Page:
In the United States alone, at least 30 million people suffer from clinical eating disorders––a number that is likely to grossly underestimate the issue due to the stigma associated with eating disorders and the frequent difficulty of even diagnosing those who suffer from them in the first place. Alarmingly, these numbers are only increasing among youth, and come at the very moment that the CDC has resolved to discontinue screening. Prior to 2015, the YRBSS discovered that over 20 percent of Maryland’s high school girls and nearly 10 percent of high school boys regularly went 24 hours without eating to achieve weight loss. More horrifically, 44 percent of middle school students in Baltimore County were concerned with losing weight. Given that eating disorders have the highest mortality rate of any mental illness and that only 6 percent of those clinically diagnosed will receive treatment, eating disorders are clearly a serious public health issue. Yet the amount of federal support for eating disorder research comes to a mere $0.73 per affected individual, while funding and attention for obesity is significantly greater. The noticeable lack of attention paid to this equally prominent issue is reflective of the social reality that eating disorders are an ugly and preferably ignored issue in public health.
Though infrequently connected, eating disorders and obesity share many similarities: They are both rooted in American cultural norms and seriously impact health outcomes. Indeed, when it comes to food and body image, American society is a hodgepodge of contradictions: Impossible standards of thinness are cast alongside advertisements of high-calorie fast foods, extreme dieting fads are promoted on television (itself one of the chief contributors to our sedentary lifestyle), and the primary sponsors of athletic events are companies with unhealthy food and beverages.
At the intersection of these conflicting social influences, eating disorders form a spectrum in which obesity manifests itself on one side and anorexia on the other. Within this spectrum, there are many misconceptions about who, precisely, is affected by eating disorders. Increasingly, the stereotype of the young, emaciated white female is an inaccurate reflection of the vast number of people that struggle with food, as these issues are being observed among growing numbers of people of all weights, ages, races, genders, and sexual orientations. It is perhaps least acknowledged that many people classified as ‘obese’ battle alternately with anorexia and binge eating disorder. By continuing to avoid discussions on eating disorders, the ‘invisibility’ of many marginalized groups is compounded by society’s rejection of both their identity and their eating condition.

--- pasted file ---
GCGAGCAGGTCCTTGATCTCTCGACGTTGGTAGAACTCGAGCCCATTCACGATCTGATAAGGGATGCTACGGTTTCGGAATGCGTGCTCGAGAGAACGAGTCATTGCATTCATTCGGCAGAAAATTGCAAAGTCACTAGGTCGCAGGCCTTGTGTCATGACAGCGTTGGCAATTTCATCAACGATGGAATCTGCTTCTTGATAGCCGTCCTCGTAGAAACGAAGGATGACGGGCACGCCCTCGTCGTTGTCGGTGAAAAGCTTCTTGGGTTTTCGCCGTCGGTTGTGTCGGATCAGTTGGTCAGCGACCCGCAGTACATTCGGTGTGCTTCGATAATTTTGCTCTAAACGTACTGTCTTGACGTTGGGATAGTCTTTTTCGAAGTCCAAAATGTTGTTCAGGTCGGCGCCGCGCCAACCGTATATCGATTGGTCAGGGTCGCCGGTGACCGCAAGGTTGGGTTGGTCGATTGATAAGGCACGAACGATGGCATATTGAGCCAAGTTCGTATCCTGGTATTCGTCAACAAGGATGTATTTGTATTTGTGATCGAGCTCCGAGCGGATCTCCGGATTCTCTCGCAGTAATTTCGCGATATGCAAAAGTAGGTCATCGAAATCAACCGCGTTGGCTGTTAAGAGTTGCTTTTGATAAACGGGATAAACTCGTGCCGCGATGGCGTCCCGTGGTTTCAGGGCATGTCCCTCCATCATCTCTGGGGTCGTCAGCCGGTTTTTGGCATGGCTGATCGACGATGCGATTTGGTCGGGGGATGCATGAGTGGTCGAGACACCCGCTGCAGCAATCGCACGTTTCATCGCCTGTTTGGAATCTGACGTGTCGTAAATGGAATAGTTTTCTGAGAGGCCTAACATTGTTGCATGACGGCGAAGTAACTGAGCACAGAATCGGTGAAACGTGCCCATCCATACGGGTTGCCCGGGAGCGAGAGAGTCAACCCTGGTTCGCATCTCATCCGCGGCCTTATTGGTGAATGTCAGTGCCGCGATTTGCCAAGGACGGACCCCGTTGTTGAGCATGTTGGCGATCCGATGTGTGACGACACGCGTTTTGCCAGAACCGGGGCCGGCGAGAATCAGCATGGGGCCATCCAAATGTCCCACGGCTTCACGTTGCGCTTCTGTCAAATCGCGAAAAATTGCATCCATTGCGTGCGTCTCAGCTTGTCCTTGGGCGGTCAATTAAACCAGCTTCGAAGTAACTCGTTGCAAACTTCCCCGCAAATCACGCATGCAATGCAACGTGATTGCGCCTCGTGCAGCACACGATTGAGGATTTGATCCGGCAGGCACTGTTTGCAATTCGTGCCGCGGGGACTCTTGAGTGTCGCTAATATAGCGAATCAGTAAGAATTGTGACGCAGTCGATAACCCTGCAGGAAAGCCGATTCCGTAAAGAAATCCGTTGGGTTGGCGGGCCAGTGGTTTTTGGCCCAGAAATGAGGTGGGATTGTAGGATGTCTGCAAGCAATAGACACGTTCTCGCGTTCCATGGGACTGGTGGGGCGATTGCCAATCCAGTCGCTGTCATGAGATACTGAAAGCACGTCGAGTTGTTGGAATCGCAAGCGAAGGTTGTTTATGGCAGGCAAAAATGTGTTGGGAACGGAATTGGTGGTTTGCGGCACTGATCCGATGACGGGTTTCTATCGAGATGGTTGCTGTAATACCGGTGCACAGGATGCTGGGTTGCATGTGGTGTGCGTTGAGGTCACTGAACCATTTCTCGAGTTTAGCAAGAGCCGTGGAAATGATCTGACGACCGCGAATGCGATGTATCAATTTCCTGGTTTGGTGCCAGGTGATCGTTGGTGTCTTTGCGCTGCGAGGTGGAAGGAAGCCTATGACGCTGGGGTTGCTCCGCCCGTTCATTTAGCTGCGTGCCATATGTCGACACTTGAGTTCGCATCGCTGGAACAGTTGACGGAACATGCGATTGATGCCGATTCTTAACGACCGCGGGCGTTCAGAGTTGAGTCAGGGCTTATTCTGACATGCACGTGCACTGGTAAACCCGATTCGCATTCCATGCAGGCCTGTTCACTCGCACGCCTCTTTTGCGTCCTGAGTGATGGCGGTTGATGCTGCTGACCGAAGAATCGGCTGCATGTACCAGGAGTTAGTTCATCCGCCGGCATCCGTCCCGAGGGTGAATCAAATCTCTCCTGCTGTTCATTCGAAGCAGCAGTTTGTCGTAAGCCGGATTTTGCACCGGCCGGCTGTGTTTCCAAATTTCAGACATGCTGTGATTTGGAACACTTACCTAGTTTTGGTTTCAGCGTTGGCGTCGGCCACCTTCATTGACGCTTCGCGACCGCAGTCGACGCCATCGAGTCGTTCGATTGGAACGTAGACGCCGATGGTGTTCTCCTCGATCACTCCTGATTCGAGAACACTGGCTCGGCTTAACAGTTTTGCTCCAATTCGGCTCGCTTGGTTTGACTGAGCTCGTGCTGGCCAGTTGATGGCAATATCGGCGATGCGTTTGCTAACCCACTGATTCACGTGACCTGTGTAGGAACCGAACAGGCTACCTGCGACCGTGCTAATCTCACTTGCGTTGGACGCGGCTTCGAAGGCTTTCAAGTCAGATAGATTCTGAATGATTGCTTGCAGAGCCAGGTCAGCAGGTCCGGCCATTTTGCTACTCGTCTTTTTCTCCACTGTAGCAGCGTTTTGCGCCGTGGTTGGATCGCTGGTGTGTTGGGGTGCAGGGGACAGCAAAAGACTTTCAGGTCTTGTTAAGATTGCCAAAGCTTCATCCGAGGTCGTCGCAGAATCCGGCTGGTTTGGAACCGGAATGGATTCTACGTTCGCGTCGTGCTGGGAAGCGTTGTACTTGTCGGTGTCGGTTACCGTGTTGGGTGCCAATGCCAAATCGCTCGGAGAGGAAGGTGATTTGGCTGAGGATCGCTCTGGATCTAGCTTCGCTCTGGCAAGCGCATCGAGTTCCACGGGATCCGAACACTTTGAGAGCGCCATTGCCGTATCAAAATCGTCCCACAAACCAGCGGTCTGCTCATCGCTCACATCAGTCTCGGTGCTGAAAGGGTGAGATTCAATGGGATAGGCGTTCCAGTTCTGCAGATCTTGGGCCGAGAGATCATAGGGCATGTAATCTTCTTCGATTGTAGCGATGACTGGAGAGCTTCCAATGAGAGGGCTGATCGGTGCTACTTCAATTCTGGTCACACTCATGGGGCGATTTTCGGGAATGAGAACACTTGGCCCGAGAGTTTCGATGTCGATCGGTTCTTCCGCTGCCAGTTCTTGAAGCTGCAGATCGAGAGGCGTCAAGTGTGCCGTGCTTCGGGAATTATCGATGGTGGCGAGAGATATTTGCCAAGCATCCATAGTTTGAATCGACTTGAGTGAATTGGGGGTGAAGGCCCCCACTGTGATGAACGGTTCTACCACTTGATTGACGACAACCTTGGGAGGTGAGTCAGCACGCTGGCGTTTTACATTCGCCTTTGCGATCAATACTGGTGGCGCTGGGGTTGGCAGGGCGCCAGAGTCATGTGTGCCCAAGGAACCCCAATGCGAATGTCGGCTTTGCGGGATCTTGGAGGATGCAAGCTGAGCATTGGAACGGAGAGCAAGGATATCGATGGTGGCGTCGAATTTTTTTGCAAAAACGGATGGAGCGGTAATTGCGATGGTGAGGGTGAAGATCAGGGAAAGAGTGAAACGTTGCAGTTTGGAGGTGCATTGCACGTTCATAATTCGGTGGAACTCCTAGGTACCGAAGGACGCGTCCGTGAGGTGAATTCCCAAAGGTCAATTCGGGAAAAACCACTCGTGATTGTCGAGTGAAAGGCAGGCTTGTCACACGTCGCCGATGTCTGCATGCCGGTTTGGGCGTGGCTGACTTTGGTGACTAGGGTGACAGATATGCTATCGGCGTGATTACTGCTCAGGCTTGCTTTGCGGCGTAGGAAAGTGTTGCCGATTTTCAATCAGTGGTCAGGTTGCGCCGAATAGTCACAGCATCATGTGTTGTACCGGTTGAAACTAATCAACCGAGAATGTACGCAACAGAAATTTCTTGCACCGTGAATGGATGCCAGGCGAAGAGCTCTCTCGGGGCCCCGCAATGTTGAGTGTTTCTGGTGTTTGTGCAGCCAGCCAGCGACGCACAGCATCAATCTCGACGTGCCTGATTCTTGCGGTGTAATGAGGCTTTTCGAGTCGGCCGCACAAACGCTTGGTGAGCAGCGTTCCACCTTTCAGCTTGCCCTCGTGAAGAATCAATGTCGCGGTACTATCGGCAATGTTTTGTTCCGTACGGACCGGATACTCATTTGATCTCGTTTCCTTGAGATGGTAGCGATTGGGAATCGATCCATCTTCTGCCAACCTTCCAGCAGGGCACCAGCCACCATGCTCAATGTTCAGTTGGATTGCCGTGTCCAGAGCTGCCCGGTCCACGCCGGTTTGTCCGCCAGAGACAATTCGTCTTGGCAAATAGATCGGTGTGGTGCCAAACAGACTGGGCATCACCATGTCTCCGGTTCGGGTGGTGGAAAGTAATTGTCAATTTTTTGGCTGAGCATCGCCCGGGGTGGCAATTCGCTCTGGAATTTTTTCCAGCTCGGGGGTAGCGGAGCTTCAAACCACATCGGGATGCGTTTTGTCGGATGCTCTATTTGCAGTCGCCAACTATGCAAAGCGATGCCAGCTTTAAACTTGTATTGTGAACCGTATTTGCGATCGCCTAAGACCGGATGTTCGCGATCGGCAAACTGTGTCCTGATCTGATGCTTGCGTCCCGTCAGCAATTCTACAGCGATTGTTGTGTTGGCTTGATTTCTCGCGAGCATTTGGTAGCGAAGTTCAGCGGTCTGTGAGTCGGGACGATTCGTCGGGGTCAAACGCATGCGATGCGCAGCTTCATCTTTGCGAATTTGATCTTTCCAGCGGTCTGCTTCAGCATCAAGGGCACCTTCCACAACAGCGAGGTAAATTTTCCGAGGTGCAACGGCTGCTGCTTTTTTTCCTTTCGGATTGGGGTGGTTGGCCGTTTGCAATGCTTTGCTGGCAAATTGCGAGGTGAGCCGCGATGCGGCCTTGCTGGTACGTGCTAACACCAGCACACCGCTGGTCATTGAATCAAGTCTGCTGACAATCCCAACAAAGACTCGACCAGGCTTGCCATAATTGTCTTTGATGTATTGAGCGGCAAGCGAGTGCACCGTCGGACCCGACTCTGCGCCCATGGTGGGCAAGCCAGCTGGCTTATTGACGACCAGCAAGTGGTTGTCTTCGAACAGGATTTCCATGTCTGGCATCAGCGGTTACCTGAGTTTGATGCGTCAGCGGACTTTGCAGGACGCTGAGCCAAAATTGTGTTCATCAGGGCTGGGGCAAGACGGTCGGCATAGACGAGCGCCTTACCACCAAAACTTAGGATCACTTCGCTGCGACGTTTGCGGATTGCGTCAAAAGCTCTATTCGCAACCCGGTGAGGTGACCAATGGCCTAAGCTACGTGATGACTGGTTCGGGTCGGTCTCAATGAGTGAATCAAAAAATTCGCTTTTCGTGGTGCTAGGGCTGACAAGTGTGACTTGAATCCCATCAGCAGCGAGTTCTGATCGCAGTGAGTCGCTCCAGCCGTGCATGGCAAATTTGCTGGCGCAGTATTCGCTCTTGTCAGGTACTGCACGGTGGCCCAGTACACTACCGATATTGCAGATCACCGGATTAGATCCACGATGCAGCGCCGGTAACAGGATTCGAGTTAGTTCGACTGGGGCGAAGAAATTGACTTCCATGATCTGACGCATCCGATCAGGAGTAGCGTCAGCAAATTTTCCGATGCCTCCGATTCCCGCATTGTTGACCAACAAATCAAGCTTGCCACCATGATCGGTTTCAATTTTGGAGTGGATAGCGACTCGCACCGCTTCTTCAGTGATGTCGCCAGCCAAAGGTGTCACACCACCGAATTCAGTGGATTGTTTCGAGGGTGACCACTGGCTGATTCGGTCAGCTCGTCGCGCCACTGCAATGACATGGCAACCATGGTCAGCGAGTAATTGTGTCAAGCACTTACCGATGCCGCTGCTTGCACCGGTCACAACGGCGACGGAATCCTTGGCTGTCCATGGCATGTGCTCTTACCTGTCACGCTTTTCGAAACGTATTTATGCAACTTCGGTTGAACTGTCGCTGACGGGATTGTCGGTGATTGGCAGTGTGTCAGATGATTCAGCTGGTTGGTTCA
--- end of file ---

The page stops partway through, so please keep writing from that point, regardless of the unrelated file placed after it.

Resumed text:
Devoting attention to eating disorders as part and parcel of the obesity epidemic––or rather, treating obesity as the most visible manifestation of a much broader, systemic eating issue––can allow public health officials to reaffirm the experience and existence of people at all points on the spectrum of eating disorders. Moreover, it is imperative that the CDC reinstate questions that track unhealthy eating behaviors in national health surveys. The data that they would generate is vital to understanding the nature of eating disorders and the ways in which they can be addressed. On a symbolic level, it is a key gesture in affirming that the people who suffer from eating disorders are not invisible––that their struggles are not to be ignored.
Photo: “Long Shadow”